We all remember Petya/NotPetya. How could you forget? The nasty malware took cues from WannaCry, leveraging the same SMB vulnerability. But instead of locking away files, Petya/NotPetya was a wiper – simply cleaning devices of their data. Petya was not the first wiper we’ve seen, and it’s certainly not the last. In fact, a classic disk wiper is currently re-emerging in Latin America, called KillDisk, and is targeting financial firms. Once dropped on a computer, it will load itself into memory, delete its files from disk, and rename itself.
KillDisk is actually one of the most infamous malware families around. It has historically masked itself as ransomware, but is rather a very destructive wiper. Cybercriminals typically deploy it in the later stages of an infection so they can use it to hide their tracks by wiping disks and destroying forensic evidence. That’s precisely why it was paired together with the BlackEnergy malware during Telebots’ attacks on the Ukrainian power grid – so the cybercriminals could conduct their scheme with stealth.
As Christiaan Beek, lead scientist and principal engineer at McAfee claims – that’s a wiper’s bread and butter. He says, “In the past we have seen wipers being used targeting the Energy sector in the Ukraine, Oil & Gas industry in the Middle-East, Media-company and against targets in South Korea. All of these were related to regional or political conflicts.”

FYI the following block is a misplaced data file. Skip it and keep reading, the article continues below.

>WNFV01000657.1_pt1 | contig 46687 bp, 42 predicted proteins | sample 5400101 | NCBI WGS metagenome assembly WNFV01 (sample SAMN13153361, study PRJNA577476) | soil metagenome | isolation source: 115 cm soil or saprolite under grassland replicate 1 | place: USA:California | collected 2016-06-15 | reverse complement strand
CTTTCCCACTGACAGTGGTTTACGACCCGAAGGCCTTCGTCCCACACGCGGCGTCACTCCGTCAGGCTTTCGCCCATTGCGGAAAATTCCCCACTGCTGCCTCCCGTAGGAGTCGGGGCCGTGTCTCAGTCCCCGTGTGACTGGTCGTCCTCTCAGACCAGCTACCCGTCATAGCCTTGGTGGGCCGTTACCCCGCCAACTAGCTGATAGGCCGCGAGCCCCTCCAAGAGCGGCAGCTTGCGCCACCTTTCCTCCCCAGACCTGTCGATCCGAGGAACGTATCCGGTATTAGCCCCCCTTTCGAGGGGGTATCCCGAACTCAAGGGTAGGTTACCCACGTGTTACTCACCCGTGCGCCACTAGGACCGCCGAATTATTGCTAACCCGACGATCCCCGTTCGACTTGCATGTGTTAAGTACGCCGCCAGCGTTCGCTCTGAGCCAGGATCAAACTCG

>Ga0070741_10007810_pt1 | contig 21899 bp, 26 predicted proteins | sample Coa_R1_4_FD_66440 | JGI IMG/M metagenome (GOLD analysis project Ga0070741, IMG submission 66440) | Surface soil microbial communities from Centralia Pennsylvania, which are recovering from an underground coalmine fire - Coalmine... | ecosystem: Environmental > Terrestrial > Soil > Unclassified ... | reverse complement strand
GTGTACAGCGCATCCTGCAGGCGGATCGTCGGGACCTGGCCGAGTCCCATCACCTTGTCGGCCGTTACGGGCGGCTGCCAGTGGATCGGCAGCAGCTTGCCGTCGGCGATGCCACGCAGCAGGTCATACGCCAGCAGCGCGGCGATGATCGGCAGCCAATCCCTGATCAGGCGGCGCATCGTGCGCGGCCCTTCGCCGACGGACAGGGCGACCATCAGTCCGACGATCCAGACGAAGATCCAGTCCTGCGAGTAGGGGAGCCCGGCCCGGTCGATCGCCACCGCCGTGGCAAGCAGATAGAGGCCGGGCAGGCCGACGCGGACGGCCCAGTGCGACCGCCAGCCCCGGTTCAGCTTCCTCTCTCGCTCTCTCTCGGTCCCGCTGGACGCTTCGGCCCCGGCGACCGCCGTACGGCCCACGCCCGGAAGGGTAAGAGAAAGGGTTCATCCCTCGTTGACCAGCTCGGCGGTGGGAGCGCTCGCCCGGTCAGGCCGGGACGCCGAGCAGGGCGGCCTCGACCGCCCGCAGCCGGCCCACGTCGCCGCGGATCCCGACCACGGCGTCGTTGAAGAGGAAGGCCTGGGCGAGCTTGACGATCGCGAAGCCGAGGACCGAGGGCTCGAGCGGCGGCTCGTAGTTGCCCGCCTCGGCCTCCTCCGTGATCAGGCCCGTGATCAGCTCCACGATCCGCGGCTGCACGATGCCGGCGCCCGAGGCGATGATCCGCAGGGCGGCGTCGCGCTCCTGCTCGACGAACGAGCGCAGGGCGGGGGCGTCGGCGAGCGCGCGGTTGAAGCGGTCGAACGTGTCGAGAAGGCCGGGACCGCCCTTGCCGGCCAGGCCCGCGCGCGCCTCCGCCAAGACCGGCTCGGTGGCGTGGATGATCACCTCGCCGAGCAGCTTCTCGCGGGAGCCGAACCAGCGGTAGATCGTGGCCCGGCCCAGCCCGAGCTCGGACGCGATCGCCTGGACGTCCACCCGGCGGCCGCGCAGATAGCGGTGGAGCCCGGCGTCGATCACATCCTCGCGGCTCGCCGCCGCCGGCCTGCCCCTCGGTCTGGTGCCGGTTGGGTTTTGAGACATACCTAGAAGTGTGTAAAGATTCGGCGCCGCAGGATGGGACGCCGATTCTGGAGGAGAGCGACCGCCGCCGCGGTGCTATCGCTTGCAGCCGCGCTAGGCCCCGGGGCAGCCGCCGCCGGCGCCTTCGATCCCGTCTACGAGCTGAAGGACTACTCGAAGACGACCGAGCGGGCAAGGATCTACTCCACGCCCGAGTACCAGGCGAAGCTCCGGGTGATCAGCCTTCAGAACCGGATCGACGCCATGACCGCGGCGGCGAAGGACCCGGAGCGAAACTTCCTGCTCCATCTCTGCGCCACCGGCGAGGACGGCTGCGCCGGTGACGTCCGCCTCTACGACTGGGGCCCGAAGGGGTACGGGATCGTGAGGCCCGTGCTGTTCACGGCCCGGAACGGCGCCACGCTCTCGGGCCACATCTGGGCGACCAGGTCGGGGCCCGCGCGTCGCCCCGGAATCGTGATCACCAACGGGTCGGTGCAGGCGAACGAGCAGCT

Destruction is clearly the end goal, but stealth is the way of getting there. Beek continues, “In 2017, we introduced the term pseudo-ransomware where destructive attacks disguised as ransomware either took down companies in a nation or were used to keep the IT-department busy while money was being transferred at the same time. Now with KillDisk, it seems that criminals do not hesitate to use it during their campaigns. Since the initial infection vector is unknown and we are lacking further samples or details, we can only speculate why they are using this.”
That’s the ultimate question – why? Is KillDisk part of a larger attack, intended to help cybercriminals avoid detection? Or are crooks extorting these financial institutions for monetary gain? As of now, we’re unsure of the motive. But we do know that as this threat continues to evolve and creates a convincing smoke screen, we all must be as vigilant as ever.
To learn more about our fight against ransomware, check out the alliance No More Ransom. And be sure to follow us at @McAfee and @McAfee_Labs.